Baltimore City Councilmen voice concerns over city’s handling of civilian police oversight board

Luke Broadwater The Baltimore Sun, August 21, 2018

Two Baltimore city councilmen on Monday sent a letter to city solicitor Andre Davis voicing concerns over his management of the Civilian Review Board, which investigates police abuse and misconduct allegations.

In the letter, Councilmen Brandon Scott and Ryan Dorsey, who are chairman and vice chairman of the Public Safety Committee, respectively, said they are concerned Davis — whose Law Department recently began managing the board — is limiting the panel’s work.

“We believe a conflict of interest may exist in the Law Department both overseeing the Board, who has the duty to render an opinion as to whether an officer has acted inappropriately, and representing the Police Department, whose employees are the object of the Board’s opinions,” the councilmen wrote.

The Civilian Review Board has not received any completed cases from the Police Department’s internal affairs division since July 19, when board members refused to sign a confidentiality agreement. Members voted unanimously to subpoena about 19 case files from the department.

The councilmen asked Davis whether he has taken actions to curb the board’s independence, including asking members not to communicate with the Department of Justice; not send letters of their investigative findings to victims of police abuse; and sign a new confidentiality agreement.

In a response to the letter, Davis said he saw no issue with the Law Department managing the Civilian Review Board or in asking board members to sign a confidentiality agreement. He said the agreement is merely asking members to abide by state law governing personnel issues. He argued he has not stood in the way of the board issuing subpoenas or conducting investigations.

“I wish to state in no uncertain terms that we are every bit as determined as the members of the City Council, as well as the members of the CRB, the consent decree monitors, and citizens of Baltimore to root out ‘bad cops’ and to bring an end to practices and approaches that undermine the Mayor’s commitment to creating a new era of community-based, constitutional policing for the citizens of Baltimore,” Davis wrote.

Davis, a former federal appellate judge, emphasized his commitment to cracking down on police misconduct.

“When I voluntarily retired from my lifetime appointment as a federal judge a year ago to join Mayor Pugh’s administration, a principal motivation for doing so was to join in the City’s effort to reform, indeed, ‘clean-up,’ the Baltimore City Police Department,” he wrote.

Tension between the city’s Law Department and Civilian Review Board arose in April over the case of Keith Davis Jr., the man who has been charged in the shooting death of a Pimlico security guard — and was shot by officers prior to his arrest. Davis has maintained his innocence, and his latest trial was declared a mistrial in June. State’s Attorney Marilyn Mosby is considering trying him a fourth time.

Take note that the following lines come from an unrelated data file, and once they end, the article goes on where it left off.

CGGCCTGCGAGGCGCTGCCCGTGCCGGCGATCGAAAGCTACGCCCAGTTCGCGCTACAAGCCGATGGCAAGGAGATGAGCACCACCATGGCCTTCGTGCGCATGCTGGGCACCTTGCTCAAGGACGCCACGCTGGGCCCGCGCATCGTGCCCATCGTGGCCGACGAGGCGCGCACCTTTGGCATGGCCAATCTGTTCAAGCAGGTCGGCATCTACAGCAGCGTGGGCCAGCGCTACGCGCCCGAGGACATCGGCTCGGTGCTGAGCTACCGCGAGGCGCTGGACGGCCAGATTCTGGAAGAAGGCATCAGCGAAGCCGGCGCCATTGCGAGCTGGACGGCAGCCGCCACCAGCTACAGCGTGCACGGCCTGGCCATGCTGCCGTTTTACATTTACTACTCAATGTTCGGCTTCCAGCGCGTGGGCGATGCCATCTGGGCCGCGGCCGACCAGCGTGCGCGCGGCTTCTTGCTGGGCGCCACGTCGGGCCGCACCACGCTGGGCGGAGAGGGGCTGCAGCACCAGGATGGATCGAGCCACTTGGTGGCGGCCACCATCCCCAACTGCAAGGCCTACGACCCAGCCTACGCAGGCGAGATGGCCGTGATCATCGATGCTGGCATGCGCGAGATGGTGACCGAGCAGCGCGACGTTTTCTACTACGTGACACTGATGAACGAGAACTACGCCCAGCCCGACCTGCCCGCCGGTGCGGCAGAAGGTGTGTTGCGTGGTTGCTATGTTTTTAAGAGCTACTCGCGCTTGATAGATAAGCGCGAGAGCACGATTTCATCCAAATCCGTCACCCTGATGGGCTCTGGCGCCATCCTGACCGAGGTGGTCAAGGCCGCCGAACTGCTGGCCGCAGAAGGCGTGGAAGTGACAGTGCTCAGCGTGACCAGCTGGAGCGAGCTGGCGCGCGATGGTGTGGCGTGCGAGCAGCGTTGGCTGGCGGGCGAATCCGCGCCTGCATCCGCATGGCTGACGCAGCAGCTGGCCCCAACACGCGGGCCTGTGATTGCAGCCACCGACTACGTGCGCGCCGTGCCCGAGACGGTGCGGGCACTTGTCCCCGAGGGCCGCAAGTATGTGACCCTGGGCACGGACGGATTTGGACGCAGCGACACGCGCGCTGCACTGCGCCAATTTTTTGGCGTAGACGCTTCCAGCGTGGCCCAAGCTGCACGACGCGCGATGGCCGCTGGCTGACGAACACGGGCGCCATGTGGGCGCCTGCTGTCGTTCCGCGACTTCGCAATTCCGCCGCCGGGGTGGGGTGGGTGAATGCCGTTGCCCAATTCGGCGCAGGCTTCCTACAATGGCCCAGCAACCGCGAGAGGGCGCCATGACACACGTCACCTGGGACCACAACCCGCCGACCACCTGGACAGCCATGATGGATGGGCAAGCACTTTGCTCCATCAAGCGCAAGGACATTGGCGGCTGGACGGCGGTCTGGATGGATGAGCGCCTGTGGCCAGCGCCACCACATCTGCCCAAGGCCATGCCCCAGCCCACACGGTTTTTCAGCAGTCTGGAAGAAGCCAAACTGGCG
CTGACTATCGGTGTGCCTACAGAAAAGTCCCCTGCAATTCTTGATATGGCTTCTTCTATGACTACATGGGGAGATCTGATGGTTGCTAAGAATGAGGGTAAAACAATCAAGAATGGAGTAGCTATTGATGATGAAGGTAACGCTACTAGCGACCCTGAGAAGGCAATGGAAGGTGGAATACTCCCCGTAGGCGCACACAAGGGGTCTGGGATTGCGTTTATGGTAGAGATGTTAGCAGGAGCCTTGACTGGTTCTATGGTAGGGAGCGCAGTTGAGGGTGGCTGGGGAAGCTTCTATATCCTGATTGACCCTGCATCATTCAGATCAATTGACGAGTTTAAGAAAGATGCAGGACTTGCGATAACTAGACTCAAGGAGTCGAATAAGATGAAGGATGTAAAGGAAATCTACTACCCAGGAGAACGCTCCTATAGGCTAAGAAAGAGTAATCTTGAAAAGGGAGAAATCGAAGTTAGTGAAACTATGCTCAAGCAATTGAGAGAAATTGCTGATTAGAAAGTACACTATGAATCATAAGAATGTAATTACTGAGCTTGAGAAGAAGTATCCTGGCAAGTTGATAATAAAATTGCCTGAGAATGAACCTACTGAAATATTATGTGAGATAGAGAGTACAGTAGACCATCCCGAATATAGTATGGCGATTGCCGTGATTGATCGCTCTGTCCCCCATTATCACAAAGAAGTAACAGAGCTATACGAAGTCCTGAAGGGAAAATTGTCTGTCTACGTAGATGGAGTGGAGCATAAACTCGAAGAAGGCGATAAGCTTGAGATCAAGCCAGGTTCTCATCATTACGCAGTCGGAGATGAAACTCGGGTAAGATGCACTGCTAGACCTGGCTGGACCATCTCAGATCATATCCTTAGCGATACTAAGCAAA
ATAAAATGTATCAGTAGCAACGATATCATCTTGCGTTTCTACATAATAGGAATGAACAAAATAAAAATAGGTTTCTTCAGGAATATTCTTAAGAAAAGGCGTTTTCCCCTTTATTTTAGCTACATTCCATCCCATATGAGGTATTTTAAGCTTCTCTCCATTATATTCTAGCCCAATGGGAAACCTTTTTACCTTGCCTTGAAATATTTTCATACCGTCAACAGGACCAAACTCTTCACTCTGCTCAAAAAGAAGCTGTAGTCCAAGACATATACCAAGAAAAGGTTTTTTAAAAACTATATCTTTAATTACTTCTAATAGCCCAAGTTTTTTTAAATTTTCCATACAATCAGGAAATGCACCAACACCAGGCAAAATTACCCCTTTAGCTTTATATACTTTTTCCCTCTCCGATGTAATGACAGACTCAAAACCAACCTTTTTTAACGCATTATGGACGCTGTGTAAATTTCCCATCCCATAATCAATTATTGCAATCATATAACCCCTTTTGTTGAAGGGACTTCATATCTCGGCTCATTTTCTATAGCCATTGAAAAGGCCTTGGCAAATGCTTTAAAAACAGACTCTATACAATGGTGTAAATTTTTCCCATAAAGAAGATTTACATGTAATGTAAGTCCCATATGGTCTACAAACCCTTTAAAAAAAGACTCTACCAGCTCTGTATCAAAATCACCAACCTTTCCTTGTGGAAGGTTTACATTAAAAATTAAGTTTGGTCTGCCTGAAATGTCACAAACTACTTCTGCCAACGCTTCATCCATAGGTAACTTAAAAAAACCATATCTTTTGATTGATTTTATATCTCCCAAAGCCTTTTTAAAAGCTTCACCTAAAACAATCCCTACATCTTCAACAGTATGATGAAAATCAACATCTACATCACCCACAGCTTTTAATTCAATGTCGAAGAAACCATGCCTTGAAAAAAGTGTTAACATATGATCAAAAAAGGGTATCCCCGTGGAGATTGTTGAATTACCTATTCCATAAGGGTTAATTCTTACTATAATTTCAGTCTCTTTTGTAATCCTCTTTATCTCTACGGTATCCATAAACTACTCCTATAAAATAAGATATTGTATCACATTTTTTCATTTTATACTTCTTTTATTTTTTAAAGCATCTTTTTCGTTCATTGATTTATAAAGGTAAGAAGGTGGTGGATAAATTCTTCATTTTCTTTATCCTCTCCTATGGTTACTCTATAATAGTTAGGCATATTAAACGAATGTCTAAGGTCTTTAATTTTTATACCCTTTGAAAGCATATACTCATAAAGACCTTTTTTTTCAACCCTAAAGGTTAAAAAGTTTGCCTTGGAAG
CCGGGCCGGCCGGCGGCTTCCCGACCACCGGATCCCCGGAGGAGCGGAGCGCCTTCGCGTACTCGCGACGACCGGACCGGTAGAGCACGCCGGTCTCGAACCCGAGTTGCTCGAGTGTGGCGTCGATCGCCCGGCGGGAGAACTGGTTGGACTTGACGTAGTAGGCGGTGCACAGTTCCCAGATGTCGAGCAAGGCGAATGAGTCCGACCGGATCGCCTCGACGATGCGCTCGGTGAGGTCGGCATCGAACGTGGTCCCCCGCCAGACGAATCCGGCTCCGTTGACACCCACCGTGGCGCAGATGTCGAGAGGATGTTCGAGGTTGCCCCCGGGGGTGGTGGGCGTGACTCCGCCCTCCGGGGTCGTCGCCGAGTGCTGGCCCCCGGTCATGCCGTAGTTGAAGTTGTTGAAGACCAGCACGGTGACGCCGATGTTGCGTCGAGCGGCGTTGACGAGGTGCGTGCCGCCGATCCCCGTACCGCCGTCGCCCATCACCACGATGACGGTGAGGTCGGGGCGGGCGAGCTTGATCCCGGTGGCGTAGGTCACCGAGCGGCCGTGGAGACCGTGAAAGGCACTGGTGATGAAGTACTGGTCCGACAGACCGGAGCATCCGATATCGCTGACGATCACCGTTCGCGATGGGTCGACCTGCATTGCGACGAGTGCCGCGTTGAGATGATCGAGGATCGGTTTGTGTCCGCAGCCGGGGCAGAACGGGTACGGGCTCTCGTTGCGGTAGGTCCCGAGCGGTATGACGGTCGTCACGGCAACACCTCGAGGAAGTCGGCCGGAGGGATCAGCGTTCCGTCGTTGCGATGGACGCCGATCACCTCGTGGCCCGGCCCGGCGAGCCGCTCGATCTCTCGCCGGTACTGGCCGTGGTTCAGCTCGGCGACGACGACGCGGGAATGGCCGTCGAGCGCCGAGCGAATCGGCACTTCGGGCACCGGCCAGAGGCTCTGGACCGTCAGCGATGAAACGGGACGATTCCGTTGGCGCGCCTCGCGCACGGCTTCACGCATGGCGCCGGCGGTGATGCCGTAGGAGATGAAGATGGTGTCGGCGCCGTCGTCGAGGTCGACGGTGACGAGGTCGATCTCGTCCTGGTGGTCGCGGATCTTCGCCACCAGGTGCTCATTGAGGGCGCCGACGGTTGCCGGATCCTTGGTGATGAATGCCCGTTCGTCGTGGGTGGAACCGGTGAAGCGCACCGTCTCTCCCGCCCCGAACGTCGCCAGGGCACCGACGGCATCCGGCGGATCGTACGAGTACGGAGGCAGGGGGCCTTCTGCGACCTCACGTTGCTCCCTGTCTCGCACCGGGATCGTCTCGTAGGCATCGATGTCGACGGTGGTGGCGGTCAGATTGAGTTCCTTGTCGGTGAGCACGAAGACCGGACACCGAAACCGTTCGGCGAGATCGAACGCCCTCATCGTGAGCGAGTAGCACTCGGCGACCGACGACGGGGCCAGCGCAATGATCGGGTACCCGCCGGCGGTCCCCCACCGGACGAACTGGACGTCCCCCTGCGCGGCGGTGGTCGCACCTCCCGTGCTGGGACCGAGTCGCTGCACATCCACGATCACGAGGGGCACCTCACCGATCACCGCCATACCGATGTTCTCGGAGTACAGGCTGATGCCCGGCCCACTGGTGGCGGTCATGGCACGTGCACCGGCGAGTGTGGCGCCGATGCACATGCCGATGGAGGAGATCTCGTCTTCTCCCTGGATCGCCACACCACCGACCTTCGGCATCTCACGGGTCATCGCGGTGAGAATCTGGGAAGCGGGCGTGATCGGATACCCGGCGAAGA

The Law Department says the Civilian Review Board released findings in its investigation of the case that should have been redacted. The board found officers used excessive force and recommended two be terminated and two others receive a 30-day suspension.

In his written response to the councilmen, Davis wrote that conflict between the Law Department and the Civilian Review Board is overblown.

“What we have required, in accordance with our interpretation of Maryland law, is that confidential information not be included in such letters,” the former judge wrote. “This contentiousness should stop, and it should stop now. The members of the CRB should sign the Confidentiality Agreement and get on with its important work.”

Dorsey said he believes Davis’ logic is “reasonable for somebody in his position, but the fact remains that the board is statutorily entitled to receive documents that are presently being withheld by the police department, at the request of the City Solicitor.”

“His sense of duty has clearly led him to a creative attempt to make up new rules, which are now inhibiting the Board’s execution of its duties,” Dorsey wrote in an email. “I’m interested in what might be possible if the same creative energy might be applied to finding the way to provide the Board the independent counsel it should have, rather than simply invoking barriers to it.”

Luke Broadwater The Baltimore Sun, August 21, 2018, “Baltimore City Councilmen voice concerns over city’s handling of civilian police oversight board”, https://www.baltimoresun.com/news/maryland/politics/bs-md-ci-crb-letter-20180821-story.html

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Baltimore police expunged officer’s internal affairs files; public defender’s office calls for investigation